How to Experience the Northern Lights
In Finnish lore, the Northern Lights were sparks from the tail of the fire fox sprinting across the snow. Ancient Estonians believed them to be horse-drawn carriages carrying heavenly guests to a radiant wedding in the sky. Icelandic legend has it that a pregnant woman who looks at the lights during childbirth will produce a cross-eyed baby.
Scientifically, the aurora borealis occurs when charged particles from the sun collide with atmospheric gases at the earth’s poles. The result is one of the most mystical, otherworldly phenomena you are likely to witness in your lifetime. Here are some tips on when and where to catch this spectacle at its most miraculous.
When to See It
Though summer is a popular time to travel, it’s not the optimal season for viewing the Northern Lights. Instead, try traveling between September and April, when the skies are dark and relatively cloudless. Active periods can occur anytime within the dark hours, though most of the action tends to happen between 10pm and 2am. Keep in mind that the aurora is a cosmic phenomenon with a mind of its own. It does not own a wristwatch, nor does it value punctuality. It may make an appearance, but it may not. Prepare yourself for either outcome.
Where to Go
In general, anywhere in or near the Arctic Circle is a good bet for catching aurora action. Here are four of our favorite destinations:
Abisko’s location in the middle of the auroral zone means that of the 212 nights a year that are dark enough to see them, the Northern Lights are visible an average of 159 of them. The polar desert of Abisko has the clearest skies of anywhere in Europe, thanks in part to the Blue Hole of Abisko: a patch of sky that stays cloudless despite surrounding weather conditions. You can even catch a cable car up Mount Nuoljo to the Aurora Sky Station, where there’s a café and lookout tower.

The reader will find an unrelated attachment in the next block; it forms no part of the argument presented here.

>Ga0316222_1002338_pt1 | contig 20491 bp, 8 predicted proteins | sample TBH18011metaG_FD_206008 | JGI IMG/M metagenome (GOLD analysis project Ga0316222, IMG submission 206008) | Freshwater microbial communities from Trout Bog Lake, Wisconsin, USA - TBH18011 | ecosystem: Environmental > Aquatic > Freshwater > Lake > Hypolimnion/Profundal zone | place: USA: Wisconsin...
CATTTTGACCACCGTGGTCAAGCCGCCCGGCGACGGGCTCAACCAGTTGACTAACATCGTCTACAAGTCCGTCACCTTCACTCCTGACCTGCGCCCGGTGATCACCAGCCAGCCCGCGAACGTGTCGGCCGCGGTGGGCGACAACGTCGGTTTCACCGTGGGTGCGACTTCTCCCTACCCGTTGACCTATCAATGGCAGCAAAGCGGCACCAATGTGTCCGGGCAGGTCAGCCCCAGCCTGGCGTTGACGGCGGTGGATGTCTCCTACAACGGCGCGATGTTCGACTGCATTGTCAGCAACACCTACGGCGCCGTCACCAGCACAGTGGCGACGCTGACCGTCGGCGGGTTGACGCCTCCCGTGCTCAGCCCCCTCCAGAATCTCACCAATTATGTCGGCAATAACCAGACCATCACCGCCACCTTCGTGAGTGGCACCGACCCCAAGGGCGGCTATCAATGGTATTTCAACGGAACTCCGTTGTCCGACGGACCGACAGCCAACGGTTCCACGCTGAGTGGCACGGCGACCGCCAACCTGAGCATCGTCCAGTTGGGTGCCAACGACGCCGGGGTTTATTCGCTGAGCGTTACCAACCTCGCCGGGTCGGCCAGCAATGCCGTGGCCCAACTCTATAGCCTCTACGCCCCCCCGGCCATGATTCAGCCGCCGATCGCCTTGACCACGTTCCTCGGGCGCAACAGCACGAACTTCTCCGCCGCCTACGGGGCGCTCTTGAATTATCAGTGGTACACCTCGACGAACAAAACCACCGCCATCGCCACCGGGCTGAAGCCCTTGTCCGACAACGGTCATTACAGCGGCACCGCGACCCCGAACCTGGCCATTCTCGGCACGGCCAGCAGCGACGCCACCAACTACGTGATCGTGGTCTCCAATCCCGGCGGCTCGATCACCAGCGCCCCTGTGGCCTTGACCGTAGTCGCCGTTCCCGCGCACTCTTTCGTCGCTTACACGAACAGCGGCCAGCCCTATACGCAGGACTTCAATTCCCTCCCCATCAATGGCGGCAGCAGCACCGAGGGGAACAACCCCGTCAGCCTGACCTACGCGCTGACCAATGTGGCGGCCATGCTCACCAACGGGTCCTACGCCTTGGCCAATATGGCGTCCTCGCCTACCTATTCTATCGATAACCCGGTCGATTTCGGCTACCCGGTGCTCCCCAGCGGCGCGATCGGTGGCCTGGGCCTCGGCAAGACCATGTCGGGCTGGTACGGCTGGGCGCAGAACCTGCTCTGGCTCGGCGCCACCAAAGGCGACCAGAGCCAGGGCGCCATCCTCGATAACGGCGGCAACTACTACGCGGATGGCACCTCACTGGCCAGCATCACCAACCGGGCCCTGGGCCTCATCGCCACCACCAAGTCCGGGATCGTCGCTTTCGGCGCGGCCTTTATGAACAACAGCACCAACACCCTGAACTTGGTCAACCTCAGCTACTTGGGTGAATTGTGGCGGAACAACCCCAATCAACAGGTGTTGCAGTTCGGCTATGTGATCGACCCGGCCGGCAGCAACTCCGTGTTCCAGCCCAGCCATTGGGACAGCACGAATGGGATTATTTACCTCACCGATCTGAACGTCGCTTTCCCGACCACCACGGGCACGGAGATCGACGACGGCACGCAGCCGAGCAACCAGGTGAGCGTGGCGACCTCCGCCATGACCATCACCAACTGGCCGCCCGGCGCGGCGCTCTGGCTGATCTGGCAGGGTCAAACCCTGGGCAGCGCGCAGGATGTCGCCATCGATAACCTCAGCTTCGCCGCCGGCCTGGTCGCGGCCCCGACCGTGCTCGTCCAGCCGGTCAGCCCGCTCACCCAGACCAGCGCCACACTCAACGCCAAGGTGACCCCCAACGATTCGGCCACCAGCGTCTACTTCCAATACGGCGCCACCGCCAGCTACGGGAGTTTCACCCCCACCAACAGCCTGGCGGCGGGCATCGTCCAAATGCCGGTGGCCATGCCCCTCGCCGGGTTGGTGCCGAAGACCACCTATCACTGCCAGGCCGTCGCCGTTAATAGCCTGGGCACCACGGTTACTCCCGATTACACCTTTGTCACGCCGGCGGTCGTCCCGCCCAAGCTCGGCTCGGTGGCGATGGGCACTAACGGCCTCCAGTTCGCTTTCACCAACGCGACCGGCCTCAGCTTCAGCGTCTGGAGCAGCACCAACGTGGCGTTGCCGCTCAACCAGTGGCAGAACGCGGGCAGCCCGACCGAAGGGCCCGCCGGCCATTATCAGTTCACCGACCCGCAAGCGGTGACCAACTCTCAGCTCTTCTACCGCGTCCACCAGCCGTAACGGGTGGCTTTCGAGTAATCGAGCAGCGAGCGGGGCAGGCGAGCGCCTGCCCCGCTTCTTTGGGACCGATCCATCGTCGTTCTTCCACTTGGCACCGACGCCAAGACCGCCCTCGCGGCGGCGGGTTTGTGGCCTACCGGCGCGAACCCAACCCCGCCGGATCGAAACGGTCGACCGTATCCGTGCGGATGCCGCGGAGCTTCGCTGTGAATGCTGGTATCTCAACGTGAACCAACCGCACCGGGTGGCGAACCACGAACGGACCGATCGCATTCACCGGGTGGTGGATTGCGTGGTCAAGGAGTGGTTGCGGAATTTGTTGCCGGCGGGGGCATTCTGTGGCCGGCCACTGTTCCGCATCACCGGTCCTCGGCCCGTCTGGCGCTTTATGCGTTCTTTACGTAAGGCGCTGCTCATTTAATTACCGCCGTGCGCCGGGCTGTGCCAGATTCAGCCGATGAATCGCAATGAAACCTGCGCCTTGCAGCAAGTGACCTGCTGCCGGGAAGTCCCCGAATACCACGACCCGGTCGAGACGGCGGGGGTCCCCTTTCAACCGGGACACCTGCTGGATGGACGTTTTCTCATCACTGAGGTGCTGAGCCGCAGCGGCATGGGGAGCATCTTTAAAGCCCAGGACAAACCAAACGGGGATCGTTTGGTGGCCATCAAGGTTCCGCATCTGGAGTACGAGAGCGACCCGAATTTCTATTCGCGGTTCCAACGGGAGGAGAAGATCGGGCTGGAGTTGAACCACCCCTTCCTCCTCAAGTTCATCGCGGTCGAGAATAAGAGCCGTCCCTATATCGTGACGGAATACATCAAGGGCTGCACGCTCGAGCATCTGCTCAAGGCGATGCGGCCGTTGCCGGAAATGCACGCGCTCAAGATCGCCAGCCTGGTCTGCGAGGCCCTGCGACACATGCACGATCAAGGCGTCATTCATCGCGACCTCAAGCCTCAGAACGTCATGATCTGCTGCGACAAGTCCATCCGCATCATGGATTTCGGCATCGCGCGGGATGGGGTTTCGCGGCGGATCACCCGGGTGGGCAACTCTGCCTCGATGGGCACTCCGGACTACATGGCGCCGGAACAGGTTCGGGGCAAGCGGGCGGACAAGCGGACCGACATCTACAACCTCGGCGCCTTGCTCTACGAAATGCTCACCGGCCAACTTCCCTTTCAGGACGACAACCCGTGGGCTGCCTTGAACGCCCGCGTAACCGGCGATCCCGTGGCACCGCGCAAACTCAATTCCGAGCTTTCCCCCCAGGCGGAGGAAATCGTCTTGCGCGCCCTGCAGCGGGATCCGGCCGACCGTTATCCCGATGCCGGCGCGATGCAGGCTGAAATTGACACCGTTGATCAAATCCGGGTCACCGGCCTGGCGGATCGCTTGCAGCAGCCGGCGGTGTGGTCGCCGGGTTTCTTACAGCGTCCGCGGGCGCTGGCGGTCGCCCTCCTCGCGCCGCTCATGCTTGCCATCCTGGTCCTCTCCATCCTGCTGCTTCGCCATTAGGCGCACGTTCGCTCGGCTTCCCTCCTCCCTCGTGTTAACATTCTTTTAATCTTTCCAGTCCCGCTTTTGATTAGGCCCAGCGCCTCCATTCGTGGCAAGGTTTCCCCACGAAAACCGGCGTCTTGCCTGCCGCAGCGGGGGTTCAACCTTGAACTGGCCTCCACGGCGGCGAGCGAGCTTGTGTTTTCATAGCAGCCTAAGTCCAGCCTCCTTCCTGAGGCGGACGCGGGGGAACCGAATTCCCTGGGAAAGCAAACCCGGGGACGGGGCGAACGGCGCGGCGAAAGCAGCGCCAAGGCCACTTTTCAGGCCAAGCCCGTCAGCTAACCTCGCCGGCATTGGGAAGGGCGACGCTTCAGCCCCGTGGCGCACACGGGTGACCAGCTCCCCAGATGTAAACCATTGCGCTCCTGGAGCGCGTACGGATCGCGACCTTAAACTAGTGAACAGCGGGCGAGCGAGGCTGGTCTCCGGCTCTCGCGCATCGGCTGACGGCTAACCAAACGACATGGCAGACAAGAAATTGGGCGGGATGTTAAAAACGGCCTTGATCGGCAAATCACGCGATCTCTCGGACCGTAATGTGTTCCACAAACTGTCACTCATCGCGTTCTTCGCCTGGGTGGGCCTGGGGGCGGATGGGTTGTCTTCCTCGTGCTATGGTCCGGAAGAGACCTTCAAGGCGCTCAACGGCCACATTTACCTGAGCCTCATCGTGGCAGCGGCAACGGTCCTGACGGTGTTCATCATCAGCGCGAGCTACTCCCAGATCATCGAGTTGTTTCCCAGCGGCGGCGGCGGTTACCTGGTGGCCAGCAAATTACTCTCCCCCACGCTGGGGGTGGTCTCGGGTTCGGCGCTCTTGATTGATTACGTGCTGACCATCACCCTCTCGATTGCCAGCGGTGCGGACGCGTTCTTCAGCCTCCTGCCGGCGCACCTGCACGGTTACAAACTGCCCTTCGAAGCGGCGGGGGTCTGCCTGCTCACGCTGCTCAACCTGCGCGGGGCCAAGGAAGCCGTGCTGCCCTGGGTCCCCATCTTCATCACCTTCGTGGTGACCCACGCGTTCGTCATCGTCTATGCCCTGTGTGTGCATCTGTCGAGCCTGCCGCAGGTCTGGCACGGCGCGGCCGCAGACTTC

Go to the Arctic Circle. Now go 214 miles farther north until you hit Tromso, where November plunges the town into a Polar Night that doesn’t end until April. This eternal darkness and mild coastal climate (averaging 23°F in the winter) create one ideal aurora-watching destination.
Saariselkä is Finland’s northernmost ski resort and the perfect place to get away from the lights of the city. With its bounty of large lakes and fells (barren, mountainous lands), it’s a winter wonderland by day and a snow-carpeted celestial coliseum by night.
Thingvellir National Park, Iceland
Truthfully, the entire country is prime Northern Lights real estate, but you can’t beat seeing them in the middle of UNESCO World Heritage site. Mountains, glaciers, lava fields, ink-blank skies, and shimmering celestial lights—what could be better?
Tips for the Trip
- Pack clothes that will keep you nice and toasty in sub-zero temperatures.
- Bring a thermos of something warm to drink.
- Take a nap—or three—the day before your adventure so you’ll have the energy to stay awake.
- Get away from the light pollution of the city.
- Altitude is your friend. If there’s a climbable mountain nearby, climb it.
- Seeing the Northern Lights can be a waiting game, so take a deep breath and enjoy the experience.
- Check aurora forecasts. Though they don’t guarantee a sighting, they track factors like solar rays and wind speed to help predict when you might catch a glimpse.
- Consider booking a tour. Most places famous for their views of the Northern Lights will have tours that take you to the best viewing areas.
- There are no guarantees when it comes to seeing the lights, so prepare for the chance that they simply won’t appear. Have other activities planned to make your trip worthwhile.
- Give yourself at least three nights to hunt for the aurora.
- Try to avoid planning your trip to coincide with a full moon, as the moonlight can be so bright that it blocks out the aurora.
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